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Wednesday, 2 March 2011

When I was a kid, I loved to look through my parents’ yearbooks, picture albums, and anything else that added to my understanding of who they had been en route to the individuals I called “Mom” and “Dad.” Most of all, I loved to hear the stories. They illustrated how real my parents had been during their formative years. My father, in particular, has always regaled us with tales and anecdotes from his youth younger days. Some funny, some serious. By sharing snapshots, both literal and figurative, people who had played some significant role in their lives became part of our family story.

Through stories and field trips, ZaydeGiraffe, a second-generation Los Angeleno, made it a point to share with us his love for his native city. He has always painted a warm picture of a Jewish community that was embracing and far more tolerant of theological differences and ritual practices than the community of today. As exemplified by more than forty-five years of friendship with the daughter of significant leader, z”l, of the Los Angeles Orthodox community.

They met in a Speech class during their sophomore year in college. The first day of class, each student was asked to speak (extemp) about themselves for a few minutes. Both ZaydeGiraffe and this co-ed shared their recent experiences at JewCamp. An immediate connection was made.

One Shabbos, ZaydeGiraffe decided to daven by his friend’s father’s shul. She, as it turns out, was at “Shaarei Shluffie” — in other words, she opted to stay home and sleep.

Rebbetzin: Your friend came by us today. He’s very nice.
Daughter: Which friend?
Rebbetzin: The one from university. I think he is learning by the Reformers.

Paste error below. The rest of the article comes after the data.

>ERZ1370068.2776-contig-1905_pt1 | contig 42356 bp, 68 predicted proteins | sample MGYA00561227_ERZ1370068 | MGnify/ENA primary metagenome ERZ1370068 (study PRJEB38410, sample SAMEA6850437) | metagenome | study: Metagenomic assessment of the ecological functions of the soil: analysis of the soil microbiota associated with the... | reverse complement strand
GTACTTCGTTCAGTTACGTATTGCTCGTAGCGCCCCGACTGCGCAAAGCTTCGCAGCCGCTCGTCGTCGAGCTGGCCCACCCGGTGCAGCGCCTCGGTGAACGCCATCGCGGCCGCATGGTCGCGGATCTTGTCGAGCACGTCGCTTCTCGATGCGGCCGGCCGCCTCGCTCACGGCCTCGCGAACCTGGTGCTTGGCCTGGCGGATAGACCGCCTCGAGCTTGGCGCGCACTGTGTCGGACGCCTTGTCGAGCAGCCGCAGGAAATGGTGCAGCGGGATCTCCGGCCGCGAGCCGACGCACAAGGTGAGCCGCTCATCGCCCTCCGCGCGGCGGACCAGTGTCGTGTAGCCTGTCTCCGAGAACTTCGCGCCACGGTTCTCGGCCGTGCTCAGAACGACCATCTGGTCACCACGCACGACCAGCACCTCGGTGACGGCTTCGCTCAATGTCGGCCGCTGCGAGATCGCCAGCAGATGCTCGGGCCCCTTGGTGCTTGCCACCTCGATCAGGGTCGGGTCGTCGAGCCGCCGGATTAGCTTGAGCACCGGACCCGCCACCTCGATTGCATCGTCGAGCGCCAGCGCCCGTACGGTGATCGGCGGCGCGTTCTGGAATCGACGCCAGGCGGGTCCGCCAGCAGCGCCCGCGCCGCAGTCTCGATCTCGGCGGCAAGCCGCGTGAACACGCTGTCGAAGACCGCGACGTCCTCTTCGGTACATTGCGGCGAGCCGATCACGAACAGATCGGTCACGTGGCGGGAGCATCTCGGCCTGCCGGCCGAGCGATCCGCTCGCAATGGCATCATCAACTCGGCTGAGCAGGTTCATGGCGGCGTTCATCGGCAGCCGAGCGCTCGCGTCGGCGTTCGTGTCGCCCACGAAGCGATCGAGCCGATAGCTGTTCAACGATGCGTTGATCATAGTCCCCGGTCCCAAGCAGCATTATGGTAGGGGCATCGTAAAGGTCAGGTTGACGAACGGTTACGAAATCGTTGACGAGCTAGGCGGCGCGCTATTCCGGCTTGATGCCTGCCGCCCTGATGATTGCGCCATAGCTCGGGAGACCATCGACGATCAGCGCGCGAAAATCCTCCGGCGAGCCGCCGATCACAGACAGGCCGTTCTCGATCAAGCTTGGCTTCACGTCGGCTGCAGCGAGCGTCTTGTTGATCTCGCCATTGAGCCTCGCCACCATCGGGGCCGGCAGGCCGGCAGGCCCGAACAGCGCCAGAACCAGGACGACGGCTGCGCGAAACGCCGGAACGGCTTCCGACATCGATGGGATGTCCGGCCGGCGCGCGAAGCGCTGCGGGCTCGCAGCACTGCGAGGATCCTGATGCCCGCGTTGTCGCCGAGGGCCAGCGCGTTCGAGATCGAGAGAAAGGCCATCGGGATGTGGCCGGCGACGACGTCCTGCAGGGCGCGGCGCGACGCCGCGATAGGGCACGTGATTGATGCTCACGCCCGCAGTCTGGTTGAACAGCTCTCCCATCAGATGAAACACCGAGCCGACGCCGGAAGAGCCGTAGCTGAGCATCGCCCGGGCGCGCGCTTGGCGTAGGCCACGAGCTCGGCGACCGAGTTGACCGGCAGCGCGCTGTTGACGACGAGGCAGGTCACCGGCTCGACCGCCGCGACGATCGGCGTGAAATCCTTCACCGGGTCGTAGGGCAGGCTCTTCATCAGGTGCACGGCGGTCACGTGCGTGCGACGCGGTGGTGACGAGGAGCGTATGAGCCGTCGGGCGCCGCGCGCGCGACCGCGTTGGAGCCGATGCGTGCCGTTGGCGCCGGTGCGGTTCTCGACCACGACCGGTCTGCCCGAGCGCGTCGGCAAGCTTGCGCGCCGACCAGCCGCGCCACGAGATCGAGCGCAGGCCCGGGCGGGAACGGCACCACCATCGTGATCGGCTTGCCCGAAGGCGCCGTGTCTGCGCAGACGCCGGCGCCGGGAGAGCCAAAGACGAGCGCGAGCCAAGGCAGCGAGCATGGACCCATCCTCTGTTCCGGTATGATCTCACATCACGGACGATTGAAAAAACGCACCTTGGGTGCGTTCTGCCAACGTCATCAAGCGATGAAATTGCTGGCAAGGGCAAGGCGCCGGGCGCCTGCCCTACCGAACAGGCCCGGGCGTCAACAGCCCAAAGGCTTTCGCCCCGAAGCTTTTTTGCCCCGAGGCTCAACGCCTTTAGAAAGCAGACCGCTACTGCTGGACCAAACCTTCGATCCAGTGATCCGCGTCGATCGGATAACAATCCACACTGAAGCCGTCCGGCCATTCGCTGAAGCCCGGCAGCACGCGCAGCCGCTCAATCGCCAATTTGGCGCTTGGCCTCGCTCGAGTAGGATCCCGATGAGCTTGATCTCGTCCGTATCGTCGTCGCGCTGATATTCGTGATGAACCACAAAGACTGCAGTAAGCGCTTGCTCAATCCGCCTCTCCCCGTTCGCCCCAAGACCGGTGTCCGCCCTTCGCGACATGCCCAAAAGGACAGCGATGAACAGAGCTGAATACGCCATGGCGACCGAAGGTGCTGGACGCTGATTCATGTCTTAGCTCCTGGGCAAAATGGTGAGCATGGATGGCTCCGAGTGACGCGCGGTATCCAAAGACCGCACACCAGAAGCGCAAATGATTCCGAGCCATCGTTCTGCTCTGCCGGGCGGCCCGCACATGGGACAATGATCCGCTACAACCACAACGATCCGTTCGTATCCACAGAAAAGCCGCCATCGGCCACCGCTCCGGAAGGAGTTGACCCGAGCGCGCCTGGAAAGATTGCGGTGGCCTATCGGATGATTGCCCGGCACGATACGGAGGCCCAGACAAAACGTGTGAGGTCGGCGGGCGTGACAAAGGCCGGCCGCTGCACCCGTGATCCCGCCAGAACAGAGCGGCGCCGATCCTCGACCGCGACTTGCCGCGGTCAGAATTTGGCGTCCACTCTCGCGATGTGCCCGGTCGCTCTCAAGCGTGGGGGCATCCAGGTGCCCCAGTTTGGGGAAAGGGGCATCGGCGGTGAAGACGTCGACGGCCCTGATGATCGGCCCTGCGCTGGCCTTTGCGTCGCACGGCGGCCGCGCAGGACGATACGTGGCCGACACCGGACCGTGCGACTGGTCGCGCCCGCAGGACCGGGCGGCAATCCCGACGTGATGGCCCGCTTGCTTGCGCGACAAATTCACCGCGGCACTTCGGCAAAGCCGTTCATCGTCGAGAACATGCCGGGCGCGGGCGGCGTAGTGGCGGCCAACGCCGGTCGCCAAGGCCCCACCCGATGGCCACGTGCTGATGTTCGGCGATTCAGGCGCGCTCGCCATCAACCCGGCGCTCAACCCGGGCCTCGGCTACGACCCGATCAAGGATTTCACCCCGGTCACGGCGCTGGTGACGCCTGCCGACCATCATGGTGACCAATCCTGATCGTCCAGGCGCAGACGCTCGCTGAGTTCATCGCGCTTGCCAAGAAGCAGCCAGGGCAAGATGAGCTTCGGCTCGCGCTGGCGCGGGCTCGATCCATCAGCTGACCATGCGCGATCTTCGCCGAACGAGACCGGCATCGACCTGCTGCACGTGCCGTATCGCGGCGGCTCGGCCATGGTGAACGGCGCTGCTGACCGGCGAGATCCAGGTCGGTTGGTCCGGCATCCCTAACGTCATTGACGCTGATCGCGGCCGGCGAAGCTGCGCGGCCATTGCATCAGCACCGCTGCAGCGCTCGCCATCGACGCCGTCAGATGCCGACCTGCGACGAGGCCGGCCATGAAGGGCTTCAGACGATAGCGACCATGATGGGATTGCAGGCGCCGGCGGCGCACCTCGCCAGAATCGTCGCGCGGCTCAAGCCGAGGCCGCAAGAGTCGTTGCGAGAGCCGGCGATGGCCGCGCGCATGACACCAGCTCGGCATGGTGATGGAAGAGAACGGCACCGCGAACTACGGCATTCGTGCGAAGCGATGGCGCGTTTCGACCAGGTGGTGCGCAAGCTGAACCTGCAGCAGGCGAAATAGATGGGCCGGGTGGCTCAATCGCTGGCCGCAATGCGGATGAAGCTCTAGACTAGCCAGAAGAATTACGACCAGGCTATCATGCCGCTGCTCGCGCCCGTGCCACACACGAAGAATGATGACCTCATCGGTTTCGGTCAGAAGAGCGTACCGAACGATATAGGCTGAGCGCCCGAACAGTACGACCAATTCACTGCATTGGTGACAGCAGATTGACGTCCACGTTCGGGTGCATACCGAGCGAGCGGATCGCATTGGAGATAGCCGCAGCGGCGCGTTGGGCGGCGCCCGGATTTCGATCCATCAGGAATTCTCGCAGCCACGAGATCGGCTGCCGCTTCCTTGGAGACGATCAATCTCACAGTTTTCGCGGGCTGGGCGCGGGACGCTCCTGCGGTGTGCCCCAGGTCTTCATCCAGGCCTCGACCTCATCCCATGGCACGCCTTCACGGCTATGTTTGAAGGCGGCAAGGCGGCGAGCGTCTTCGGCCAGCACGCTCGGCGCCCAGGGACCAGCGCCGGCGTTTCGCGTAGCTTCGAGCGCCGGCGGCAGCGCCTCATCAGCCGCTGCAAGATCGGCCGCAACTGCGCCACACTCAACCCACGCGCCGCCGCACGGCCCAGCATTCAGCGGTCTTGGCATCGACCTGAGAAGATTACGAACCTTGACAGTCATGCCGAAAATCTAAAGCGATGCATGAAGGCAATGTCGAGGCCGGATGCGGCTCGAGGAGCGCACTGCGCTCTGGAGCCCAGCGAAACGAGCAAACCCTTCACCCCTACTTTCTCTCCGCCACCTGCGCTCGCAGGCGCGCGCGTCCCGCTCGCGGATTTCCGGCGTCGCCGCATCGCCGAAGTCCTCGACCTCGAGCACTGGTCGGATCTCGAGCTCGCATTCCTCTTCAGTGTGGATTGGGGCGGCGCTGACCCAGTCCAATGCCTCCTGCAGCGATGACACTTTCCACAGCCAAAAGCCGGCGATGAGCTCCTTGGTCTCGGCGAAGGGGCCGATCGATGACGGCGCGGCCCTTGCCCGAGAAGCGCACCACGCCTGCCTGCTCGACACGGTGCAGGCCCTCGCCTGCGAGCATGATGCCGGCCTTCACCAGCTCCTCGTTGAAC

Daughter: How did you know?
Rebbetzin: His cuffs…they were so clean…and white.

I never met the Rebbetzin in person. But I know her through stories and the bonds of memory. About both her kitchens — which probably explains why I’ve always wanted a dining room with a milchig kitchen to one side of it and a fleishigkitchen to the other side. About her acts of kindness, bringing kosher food to patients in the days when it wasn’t so easy to get kosher food in the nearby hospital. How she opened her home, sometimes for years, to those who had no other family.

The Rebbetzin, z”l, died this past Sunday and was laid to her Eternal Rest the following day. The world has lost a true Eishes Chayil.

When their days of mourning have ended, may her name be sweet on the lips of those who loved her.

2 Comments leave one →
  1. Zaydegiraffe permalink
    Wednesday, 2 March 2011 11:58 pm

    I have delighted in telling this story many times over the years. Hearing it today from the mouth of my beloved friend, as she sat shiva for her dear mother,a”h, was surely poignant. Reflecting on the Ahavat Yisrael that was so much more a part of Jewish life in earlier decades should move us to build bridges anew,wherever possible. May the righteous deeds of the Rebbetzin,z”l, who touched so many lives with her kindness, inspire us all to reach out to others.

  2. Frume Sarah permalink*
    Wednesday, 9 March 2011 11:35 pm

    Keyn y’hi ratzon — May this be God’s Will.

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